Letter from Gail Morris: Western Monarch Spring Report #8


Published: 04/21/2021

Dear Western Monarch Friends,

Monarchs expanded their range in the Southwest this week as ideal temperatures and winds provided a favorable opportunity to migrate. Southern and central California sightings multiplied in the coastal regions but other Western states also saw evidence of monarch movement as the migration is in full swing. One monarch was seen coasting at 6,600 feet following a highway up a mountain offering an easy flyway in their determination to fly north and east. At the same time, Utah reported their first milkweed up as spring rapidly spread across the region. 


Monarchs were found flying through home yards and school yards this week visiting flowers and fruit trees in bloom to nectar this week. Hannah spotted a monarch in Fillmore on April 12. “Flying around our high school track with us!”

Susan also saw her first one in San Rafael on the same day. “Saw 1/one monarch adult in my back garden.”

Parker spotted the first monarch of the year on April 15 in Mountain View. “Enjoying a citrus blossom.”

Tom in San Marcos saw one monarch on April 15. “Checking out the milkweed for several minutes.”

Vicky in Santa Margarita saw her first on April 17. “One monarch. First sighting.” J

Jill thought she spotted a monarch on April 18 in Mountain View. “I think it was a monarch. It was hard to get a picture of it but you can see it on the left middle of the screen flying. I also had one here just a few days ago.” We agree with her identification. Be sure to look at her photo for your thoughts.

When did monarchs start laying eggs in your milkweed patch? Kasandra in Wildomar reported, “Monarchs laying eggs starting April 8th.” Lindsey spotted a monarch in Sacramento on April 17, “Sighted at 17:05.” 

Saundra in El Cajon also found eggs on April 13. “At least 2 eggs found on potted milkweed.”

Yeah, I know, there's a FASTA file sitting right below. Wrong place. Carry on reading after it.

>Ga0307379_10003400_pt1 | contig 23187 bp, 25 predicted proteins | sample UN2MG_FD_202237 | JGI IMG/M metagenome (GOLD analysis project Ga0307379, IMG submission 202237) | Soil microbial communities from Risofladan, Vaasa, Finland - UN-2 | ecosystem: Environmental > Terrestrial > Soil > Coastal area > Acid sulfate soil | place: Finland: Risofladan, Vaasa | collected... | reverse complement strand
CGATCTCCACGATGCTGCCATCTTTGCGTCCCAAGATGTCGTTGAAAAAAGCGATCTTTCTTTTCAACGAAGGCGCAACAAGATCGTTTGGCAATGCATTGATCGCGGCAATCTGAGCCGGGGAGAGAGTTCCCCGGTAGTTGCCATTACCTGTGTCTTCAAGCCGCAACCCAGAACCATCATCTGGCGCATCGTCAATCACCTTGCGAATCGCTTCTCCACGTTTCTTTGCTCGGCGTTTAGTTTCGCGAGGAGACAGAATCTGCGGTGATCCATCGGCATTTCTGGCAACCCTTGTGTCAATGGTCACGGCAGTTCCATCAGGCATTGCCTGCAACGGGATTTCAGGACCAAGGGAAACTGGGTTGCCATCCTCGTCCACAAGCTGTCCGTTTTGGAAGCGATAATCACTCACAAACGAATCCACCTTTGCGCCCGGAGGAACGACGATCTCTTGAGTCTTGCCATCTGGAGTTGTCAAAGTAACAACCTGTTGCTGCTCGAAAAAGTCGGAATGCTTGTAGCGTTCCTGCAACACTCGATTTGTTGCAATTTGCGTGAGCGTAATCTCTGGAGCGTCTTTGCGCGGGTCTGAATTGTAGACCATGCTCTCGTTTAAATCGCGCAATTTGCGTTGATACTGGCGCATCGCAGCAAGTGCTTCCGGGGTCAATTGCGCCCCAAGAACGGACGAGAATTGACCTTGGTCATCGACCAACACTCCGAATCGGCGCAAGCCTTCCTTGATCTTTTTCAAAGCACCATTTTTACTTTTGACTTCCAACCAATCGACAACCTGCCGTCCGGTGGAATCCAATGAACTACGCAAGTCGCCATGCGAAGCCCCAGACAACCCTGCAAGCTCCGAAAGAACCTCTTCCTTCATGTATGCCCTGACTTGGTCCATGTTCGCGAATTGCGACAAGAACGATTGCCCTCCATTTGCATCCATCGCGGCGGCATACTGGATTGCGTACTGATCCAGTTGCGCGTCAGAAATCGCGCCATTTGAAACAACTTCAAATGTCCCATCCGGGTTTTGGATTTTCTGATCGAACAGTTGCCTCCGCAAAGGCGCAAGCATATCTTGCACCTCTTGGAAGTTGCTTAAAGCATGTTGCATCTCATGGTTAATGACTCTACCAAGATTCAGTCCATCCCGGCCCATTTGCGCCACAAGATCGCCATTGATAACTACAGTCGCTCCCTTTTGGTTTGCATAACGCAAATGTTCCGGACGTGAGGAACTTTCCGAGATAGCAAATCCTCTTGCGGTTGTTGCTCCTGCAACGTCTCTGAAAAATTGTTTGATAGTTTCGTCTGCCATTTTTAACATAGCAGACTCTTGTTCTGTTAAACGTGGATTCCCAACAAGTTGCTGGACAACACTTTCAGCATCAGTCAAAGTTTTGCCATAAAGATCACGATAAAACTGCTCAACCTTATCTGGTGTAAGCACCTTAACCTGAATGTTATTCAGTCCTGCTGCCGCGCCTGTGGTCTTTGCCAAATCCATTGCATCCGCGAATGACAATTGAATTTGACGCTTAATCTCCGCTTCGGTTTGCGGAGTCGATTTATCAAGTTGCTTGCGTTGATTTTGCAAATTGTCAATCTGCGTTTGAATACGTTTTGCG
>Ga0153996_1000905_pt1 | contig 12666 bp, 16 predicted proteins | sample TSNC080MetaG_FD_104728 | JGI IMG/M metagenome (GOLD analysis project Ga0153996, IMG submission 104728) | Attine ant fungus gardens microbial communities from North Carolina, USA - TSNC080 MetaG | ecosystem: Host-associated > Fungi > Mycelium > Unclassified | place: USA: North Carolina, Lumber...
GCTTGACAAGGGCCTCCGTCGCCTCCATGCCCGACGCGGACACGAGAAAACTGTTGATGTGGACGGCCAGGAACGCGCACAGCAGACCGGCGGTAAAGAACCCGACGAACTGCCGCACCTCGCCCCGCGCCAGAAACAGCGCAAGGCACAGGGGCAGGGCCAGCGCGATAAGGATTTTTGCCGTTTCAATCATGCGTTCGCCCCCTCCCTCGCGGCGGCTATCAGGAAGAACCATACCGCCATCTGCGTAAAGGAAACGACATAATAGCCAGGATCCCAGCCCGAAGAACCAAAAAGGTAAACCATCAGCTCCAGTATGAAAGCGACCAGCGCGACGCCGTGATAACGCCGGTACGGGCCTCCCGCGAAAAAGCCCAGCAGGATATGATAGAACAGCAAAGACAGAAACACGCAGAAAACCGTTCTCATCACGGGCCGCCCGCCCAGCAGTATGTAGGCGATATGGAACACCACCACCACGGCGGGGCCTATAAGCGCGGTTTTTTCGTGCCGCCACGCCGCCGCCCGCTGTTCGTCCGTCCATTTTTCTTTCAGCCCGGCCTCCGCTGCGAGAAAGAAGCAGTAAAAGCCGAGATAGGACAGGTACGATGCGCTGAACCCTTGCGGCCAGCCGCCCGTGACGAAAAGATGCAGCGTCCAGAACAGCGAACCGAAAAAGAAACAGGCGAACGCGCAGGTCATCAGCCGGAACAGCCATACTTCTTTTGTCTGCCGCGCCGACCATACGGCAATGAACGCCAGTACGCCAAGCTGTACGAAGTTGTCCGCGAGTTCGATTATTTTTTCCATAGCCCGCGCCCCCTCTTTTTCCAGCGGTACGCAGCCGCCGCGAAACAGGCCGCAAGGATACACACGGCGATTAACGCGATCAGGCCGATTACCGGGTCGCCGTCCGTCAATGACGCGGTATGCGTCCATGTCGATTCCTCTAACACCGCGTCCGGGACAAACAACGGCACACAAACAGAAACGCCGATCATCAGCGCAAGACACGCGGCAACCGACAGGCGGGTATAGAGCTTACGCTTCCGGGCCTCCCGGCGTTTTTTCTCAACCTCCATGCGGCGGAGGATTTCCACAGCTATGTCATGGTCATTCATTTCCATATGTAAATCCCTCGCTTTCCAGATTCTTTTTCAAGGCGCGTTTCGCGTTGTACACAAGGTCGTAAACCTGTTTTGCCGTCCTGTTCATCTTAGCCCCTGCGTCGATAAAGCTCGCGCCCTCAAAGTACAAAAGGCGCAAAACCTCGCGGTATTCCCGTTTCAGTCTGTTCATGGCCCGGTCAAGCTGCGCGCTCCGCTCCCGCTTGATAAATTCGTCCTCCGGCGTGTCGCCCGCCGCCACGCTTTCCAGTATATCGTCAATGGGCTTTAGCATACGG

Tami found 8 larvae in Rosemead on April 12. “I am definitely seeing/counting far more than the most recent previous 2 years for the same time period. The 3-4 years before that I had about the same number of larvae as the current month so far.”


Monarchs continued their journey north through Arizona this week as well.

Phil found his first monarch of the year south of Cottonwood on April 12. “One monarch flying on Mingus Mountain following Hwy 89A at 6,600 feet elevation.” 

Sharon found a monarch in Camp Verde on April 15. “Sighted flying through a flower and vegetable garden.”

Janet spotted her first monarch of the year on April 17 in Tucson. “Female adult nectaring on asclepias subulata (desert milkweed) at 10 a.m., 4/17/21 in our midtown Tucson backyard.”

New Mexico

Paul found milkweed up in Albuquerque on April 12. “Showy milkweed (I think!)” It sure looks like Showy to us as well. What do you think?


Rachel was the first in the state to report milkweed up this spring on April 7! “Asclepias incarnata peeking through after snow/rain yesterday.”

Just one day later Anete in Alpine saw her first evidence of milkweed emerging, too! “Antelope Horn Milkweed, A. Asperula, had new growth showing on April 8th 2021. This antelope milkweed is native and located at the mouth of American Fork Canyon. Several plants are growing in the area. Most had new growth however, not all did. The weather has warmed up the past several days with the average temperature in the upper 60s.”

Earth Week Reports

This week we celebrate our Earth and take a few moments to be more aware of what we see all around us. Be sure to take your camera or phone along on your neighborhood stroll or hike and tell us what you see.Your reports can help everyone know the “status of the breeding habitat” where you live. Don’t forget to report milkweeds up, flowers in bloom and any monarchs you may be lucky enough to see! Remember, monarchs may lay eggs on milkweed before they flower so nectar resources are important. A photo from your phone or camera can help us all see the progress early monarchs are now making in the spring migration. Warm weather and southerly winds can help monarchs move into your area! Be sure to watch https://www.windy.com frequently to see when winds favor monarch movement in your area. Where will monarchs fly this week?

Gail Morris is the Coordinator of the Southwest Monarch Study (www.swmonarchs.org), a Monarch Watch Conservation Specialist, and the Vice President of the Monarch Butterfly Fund and the Central Arizona Butterfly Association. The Western Monarch Population News is based on comments provided to Gail Morris. We hope to increase the number of sightings and therefore photos and comments entered into the Journey North. We rely on the volunteers who communicate regularly with Gail and who agree to participate in our effort to increase awareness of the population of western Monarchs. You can reach her at gail@swmonarchs.org.